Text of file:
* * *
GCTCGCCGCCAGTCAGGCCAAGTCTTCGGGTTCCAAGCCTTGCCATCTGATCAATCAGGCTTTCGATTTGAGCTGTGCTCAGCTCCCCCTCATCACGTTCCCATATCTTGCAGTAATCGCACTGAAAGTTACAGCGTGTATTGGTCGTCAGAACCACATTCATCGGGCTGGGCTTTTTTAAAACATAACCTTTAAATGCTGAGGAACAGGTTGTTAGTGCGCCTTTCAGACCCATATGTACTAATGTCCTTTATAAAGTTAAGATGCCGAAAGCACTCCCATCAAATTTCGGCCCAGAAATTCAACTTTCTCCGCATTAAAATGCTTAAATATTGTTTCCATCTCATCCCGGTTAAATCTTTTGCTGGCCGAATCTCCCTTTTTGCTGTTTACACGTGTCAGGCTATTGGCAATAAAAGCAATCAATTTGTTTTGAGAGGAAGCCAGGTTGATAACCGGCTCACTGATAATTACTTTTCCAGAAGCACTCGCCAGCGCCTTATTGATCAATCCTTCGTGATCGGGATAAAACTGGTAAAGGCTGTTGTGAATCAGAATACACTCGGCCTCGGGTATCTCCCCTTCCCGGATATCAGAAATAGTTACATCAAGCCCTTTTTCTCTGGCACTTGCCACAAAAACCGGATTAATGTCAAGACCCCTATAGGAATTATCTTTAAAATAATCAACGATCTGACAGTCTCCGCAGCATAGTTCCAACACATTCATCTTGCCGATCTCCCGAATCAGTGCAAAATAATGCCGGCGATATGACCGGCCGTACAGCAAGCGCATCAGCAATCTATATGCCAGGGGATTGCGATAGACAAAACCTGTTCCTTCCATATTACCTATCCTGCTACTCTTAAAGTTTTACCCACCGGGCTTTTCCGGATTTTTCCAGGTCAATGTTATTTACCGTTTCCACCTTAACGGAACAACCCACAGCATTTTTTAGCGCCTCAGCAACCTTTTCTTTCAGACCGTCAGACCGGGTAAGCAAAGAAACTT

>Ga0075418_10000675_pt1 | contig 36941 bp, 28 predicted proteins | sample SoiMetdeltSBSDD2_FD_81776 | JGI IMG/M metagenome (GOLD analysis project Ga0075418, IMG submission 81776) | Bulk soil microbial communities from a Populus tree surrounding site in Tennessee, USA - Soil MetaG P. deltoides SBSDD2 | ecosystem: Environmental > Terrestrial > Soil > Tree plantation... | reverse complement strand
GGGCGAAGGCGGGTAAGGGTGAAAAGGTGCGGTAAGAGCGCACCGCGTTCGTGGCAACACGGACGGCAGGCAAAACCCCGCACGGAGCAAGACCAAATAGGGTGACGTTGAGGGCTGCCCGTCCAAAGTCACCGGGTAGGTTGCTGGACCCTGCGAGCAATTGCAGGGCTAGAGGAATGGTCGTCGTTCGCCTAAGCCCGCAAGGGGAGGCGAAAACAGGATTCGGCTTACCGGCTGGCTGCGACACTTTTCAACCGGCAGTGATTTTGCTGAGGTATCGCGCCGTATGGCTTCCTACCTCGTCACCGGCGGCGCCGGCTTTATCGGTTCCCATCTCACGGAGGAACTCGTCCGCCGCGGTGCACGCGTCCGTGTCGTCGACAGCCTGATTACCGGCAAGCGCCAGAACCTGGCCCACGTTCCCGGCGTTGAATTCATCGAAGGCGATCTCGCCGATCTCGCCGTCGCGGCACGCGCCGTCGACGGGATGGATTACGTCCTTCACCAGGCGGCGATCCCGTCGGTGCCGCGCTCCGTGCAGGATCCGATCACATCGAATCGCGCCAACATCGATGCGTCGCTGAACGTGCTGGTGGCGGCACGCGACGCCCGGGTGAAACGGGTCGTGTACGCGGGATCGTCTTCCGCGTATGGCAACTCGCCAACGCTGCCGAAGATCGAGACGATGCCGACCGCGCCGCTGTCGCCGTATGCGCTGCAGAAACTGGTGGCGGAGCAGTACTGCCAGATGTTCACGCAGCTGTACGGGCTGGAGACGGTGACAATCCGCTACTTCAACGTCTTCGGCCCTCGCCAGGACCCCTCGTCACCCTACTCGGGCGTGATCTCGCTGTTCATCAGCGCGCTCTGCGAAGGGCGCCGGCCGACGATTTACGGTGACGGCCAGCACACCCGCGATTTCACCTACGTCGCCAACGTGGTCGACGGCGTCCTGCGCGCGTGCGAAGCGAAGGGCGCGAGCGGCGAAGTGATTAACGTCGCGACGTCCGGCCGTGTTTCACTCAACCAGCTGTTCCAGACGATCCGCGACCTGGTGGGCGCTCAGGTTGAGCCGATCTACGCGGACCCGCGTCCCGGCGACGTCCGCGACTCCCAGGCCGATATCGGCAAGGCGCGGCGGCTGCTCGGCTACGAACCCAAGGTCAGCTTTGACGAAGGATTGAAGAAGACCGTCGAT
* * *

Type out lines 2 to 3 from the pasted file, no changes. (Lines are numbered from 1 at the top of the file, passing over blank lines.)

>Ga0075418_10000675_pt1 | contig 36941 bp, 28 predicted proteins | sample SoiMetdeltSBSDD2_FD_81776 | JGI IMG/M metagenome (GOLD analysis project Ga0075418, IMG submission 81776) | Bulk soil microbial communities from a Populus tree surrounding site in Tennessee, USA - Soil MetaG P. deltoides SBSDD2 | ecosystem: Environmental > Terrestrial > Soil > Tree plantation... | reverse complement strand
GGGCGAAGGCGGGTAAGGGTGAAAAGGTGCGGTAAGAGCGCACCGCGTTCGTGGCAACACGGACGGCAGGCAAAACCCCGCACGGAGCAAGACCAAATAGGGTGACGTTGAGGGCTGCCCGTCCAAAGTCACCGGGTAGGTTGCTGGACCCTGCGAGCAATTGCAGGGCTAGAGGAATGGTCGTCGTTCGCCTAAGCCCGCAAGGGGAGGCGAAAACAGGATTCGGCTTACCGGCTGGCTGCGACACTTTTCAACCGGCAGTGATTTTGCTGAGGTATCGCGCCGTATGGCTTCCTACCTCGTCACCGGCGGCGCCGGCTTTATCGGTTCCCATCTCACGGAGGAACTCGTCCGCCGCGGTGCACGCGTCCGTGTCGTCGACAGCCTGATTACCGGCAAGCGCCAGAACCTGGCCCACGTTCCCGGCGTTGAATTCATCGAAGGCGATCTCGCCGATCTCGCCGTCGCGGCACGCGCCGTCGACGGGATGGATTACGTCCTTCACCAGGCGGCGATCCCGTCGGTGCCGCGCTCCGTGCAGGATCCGATCACATCGAATCGCGCCAACATCGATGCGTCGCTGAACGTGCTGGTGGCGGCACGCGACGCCCGGGTGAAACGGGTCGTGTACGCGGGATCGTCTTCCGCGTATGGCAACTCGCCAACGCTGCCGAAGATCGAGACGATGCCGACCGCGCCGCTGTCGCCGTATGCGCTGCAGAAACTGGTGGCGGAGCAGTACTGCCAGATGTTCACGCAGCTGTACGGGCTGGAGACGGTGACAATCCGCTACTTCAACGTCTTCGGCCCTCGCCAGGACCCCTCGTCACCCTACTCGGGCGTGATCTCGCTGTTCATCAGCGCGCTCTGCGAAGGGCGCCGGCCGACGATTTACGGTGACGGCCAGCACACCCGCGATTTCACCTACGTCGCCAACGTGGTCGACGGCGTCCTGCGCGCGTGCGAAGCGAAGGGCGCGAGCGGCGAAGTGATTAACGTCGCGACGTCCGGCCGTGTTTCACTCAACCAGCTGTTCCAGACGATCCGCGACCTGGTGGGCGCTCAGGTTGAGCCGATCTACGCGGACCCGCGTCCCGGCGACGTCCGCGACTCCCAGGCCGATATCGGCAAGGCGCGGCGGCTGCTCGGCTACGAACCCAAGGTCAGCTTTGACGAAGGATTGAAGAAGACCGTCGAT